Fire Chief has personal experience with fire-starting battery charger
By Robin Scott
Dalhart Fire Chief Curtis Brown recently became aware of the potential dangers of battery chargers when a battery charger for his digital camera caught fire in his home. The fire occurred while Chief Brown was resting from an all night fire. The fire was caught early, but the possibility of fires occurring in homes within the area led him to comment about the subject.
Even before the smoke detector sounded at Chief Brown’s home, his cat became agitated, running back and forth trying to gain his attention. Tired from having been on the scene of a fire throughout the night, Brown stated he ignored his cat’s odd behavior. Finally, the cat couldn’t be consoled, so Brown got up to find out what was causing the cat to act so strangely. That’s when he learned a fire was burning in his living room. After putting the fire out, he discovered its source. The battery in the charger to his digital camera had exploded and caught fire.
As it turns out, the circuit boards of battery chargers may overheat and cause the battery to over charge and explode, which poses the fire hazard. To protect against the potential hazard, consumers should follow a few safety tips. One not so obvious tip is to never allow the battery charger to remain plugged in and in use overnight, regardless of what the operator’s manual suggests. Most people plug a charger in and leave it, with or without a battery, and leaving a battery charging overnight is not only commonplace, but also what most people believe they are “supposed” to do.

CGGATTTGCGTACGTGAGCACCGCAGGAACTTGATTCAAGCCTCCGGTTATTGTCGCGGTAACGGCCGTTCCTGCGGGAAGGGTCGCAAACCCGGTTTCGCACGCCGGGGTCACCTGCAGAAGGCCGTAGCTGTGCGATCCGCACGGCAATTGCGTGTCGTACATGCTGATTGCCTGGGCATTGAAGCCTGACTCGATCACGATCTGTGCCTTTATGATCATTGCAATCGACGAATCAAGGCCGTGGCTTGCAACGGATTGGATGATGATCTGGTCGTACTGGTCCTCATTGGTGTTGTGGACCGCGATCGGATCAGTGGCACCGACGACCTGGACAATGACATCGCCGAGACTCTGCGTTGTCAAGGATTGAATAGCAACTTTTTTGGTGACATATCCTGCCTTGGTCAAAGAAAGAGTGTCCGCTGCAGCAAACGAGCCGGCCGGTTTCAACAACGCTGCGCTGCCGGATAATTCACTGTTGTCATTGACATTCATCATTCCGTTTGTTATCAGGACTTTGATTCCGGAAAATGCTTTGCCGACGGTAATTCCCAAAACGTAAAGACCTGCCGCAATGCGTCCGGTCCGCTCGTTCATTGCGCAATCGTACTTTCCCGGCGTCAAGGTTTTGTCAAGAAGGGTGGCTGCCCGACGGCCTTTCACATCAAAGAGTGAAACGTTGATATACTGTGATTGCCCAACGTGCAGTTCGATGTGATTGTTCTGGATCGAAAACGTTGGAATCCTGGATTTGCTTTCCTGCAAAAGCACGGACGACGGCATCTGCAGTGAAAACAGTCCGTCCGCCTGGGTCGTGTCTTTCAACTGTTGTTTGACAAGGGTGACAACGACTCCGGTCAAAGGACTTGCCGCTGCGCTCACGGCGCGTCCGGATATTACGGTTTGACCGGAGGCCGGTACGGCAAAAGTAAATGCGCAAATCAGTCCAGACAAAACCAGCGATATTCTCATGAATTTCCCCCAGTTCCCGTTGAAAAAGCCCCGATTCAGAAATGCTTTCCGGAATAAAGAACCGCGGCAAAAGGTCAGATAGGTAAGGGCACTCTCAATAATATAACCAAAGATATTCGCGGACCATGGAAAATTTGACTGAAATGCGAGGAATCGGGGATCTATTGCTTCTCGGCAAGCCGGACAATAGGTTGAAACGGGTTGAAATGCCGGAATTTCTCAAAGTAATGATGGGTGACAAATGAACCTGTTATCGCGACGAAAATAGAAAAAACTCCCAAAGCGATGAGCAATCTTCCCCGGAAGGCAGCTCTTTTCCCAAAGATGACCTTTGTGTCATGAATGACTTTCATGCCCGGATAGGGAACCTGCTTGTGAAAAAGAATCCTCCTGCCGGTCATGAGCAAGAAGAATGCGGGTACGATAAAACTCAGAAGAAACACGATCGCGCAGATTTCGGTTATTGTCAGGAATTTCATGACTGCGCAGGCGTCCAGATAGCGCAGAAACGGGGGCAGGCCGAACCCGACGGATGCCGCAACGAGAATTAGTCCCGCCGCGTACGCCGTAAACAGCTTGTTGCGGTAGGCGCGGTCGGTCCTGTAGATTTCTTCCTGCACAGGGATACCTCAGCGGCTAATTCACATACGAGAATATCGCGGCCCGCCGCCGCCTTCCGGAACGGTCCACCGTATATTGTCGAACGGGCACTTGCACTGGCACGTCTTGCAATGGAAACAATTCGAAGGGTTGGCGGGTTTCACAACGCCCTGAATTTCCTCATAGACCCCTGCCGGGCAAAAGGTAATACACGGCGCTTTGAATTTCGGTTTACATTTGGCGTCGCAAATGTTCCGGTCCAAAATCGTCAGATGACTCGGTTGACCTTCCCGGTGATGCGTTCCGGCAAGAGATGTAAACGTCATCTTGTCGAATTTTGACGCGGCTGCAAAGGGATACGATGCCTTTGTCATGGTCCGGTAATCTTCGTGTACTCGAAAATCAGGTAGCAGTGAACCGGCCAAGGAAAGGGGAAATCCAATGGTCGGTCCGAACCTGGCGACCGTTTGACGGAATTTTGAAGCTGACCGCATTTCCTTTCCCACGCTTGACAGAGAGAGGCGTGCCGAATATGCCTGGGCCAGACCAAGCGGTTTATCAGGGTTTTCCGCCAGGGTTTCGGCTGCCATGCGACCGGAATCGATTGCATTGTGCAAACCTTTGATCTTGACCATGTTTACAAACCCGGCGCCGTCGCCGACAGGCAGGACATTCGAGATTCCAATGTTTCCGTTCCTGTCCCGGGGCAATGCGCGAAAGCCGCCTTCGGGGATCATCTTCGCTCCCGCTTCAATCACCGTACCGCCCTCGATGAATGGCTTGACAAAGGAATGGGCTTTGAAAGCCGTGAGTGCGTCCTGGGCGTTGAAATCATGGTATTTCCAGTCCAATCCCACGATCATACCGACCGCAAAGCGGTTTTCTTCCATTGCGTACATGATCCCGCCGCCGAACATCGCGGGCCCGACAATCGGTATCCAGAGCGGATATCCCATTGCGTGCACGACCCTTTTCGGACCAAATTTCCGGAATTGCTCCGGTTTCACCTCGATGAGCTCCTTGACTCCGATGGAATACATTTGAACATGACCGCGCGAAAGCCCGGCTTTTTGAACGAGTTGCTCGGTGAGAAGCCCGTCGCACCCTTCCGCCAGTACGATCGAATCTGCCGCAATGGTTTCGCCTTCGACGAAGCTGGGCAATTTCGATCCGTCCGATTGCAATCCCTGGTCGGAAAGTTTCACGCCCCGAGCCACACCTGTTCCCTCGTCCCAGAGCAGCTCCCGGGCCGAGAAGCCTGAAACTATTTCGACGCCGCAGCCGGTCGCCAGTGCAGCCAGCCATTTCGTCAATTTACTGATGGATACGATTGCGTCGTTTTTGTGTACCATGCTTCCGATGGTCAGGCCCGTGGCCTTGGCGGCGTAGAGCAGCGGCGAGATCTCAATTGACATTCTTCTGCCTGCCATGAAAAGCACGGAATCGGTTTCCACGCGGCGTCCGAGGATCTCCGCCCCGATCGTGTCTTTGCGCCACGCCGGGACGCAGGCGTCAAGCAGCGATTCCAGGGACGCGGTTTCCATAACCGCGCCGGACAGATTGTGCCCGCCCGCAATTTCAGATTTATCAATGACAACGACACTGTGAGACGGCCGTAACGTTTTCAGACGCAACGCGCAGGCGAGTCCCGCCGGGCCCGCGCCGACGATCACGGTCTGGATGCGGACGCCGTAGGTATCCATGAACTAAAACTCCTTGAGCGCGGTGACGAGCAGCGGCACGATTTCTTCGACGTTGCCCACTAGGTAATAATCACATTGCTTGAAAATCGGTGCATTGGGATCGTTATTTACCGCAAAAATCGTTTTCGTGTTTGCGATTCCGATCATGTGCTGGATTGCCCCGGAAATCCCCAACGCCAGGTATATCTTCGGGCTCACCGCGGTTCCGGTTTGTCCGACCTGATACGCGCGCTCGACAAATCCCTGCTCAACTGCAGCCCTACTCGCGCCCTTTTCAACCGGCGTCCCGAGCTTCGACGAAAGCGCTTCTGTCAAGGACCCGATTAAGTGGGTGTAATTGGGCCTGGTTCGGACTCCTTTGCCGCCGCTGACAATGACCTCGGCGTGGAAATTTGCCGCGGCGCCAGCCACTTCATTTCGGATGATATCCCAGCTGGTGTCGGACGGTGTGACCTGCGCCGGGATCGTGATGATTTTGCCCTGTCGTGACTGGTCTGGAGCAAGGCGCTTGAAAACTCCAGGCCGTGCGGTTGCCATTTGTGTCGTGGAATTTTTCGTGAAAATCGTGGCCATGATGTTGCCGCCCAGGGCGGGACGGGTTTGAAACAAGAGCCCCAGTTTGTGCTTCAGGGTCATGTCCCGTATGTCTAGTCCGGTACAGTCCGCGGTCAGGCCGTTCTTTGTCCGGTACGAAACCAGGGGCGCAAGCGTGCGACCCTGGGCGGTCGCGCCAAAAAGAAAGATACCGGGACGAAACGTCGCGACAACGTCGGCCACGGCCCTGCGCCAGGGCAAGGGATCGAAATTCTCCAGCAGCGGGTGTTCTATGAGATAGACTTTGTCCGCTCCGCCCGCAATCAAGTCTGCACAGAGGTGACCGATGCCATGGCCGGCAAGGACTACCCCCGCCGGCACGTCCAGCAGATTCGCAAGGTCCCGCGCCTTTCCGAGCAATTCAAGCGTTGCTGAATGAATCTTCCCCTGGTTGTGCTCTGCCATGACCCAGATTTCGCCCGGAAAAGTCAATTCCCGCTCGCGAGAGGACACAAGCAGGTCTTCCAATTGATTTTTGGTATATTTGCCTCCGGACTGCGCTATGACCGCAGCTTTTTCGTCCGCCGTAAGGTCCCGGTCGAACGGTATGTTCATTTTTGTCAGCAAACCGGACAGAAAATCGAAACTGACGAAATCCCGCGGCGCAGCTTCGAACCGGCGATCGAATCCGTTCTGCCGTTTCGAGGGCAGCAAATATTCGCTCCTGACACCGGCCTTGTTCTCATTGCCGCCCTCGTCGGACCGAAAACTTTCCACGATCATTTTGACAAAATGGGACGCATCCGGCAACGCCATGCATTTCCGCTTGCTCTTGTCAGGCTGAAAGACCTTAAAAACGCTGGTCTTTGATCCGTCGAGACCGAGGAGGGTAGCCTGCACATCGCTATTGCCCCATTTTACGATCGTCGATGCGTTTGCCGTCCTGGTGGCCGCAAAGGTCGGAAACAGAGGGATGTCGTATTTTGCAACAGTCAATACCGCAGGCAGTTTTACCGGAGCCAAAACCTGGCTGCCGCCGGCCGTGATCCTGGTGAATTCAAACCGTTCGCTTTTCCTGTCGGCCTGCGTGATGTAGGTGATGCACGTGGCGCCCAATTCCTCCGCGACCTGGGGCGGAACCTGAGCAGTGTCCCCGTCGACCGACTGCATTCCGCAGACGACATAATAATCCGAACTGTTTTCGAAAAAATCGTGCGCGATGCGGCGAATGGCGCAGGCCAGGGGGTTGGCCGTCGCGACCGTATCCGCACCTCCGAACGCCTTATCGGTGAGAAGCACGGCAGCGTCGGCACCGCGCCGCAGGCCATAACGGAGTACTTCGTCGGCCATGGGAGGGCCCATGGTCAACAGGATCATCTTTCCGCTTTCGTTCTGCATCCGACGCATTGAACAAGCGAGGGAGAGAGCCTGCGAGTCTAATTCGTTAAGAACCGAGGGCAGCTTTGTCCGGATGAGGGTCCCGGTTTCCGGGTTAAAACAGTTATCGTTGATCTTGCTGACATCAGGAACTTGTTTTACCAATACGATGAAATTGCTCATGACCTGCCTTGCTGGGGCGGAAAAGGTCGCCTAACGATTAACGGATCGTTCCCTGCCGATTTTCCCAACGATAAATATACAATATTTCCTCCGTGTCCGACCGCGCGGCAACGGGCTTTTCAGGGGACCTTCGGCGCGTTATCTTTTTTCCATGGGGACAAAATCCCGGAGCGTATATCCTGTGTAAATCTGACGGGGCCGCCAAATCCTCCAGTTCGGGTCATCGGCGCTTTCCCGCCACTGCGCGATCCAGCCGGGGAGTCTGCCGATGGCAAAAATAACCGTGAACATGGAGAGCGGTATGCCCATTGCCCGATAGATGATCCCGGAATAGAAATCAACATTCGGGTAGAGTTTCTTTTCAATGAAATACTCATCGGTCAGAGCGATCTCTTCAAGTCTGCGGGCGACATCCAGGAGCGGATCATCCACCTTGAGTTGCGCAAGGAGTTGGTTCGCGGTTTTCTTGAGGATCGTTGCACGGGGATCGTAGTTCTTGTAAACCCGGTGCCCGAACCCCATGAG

The more appropriate and safer way to charge a battery is only when it may be monitored. The time necessary to recharge the battery is generally about an hour. The battery should thus only be placed into the charger when it may be monitored, and then unplugged as soon as the charge is complete.
Other tips include placing the charger on a switched power strip or placing the charger on an interval timer. Place the charger near a smoke detector. If a fire breaks out the detector may provide the earliest possible warning. Check the U. S. Consumer Product Safety Commission’s website for recalls of either the batteries or the charger. Pay attention to the sound a charger makes when in use. If a charger begins to “sing” or “whine” stop using it altogether. Even new chargers may overheat and explode, so assuming it is safe to use because it just came out of the box is incorrect.
A large number of consumers buy spare batteries that are always left on the charger. When the battery in use goes “dead” it gets placed on the charger and the fully charged battery then gets used. As convenient as that is, it may not be worth the risk of the potential fire hazard. The short duration of time required to charge batteries indicates that leaving them in a plugged-in charger is not necessary. Often the only time a battery requires a lengthy charge is the first time it is charged, but never again afterward.
Chief Brown asks that area residents check items in their homes to determine if things are unnecessarily plugged into outlets. All items that are plugged into electrical outlets have the potential to start a fire or malfunction. He stated, “Rather than take the chance, just unplug chargers and other items while not in use, and use them when you are able to keep an eye on them.” Chief Brown noted that he was the last person he ever expected to have a fire in his home and he uses safety measures to prevent fires. Discovering his own vulnerability made him determined to warn others.
For more information on fire safety, visit the National Fire Prevention Association at www.nfpa.org or contact the Dalhart Fire Department at 244.5454.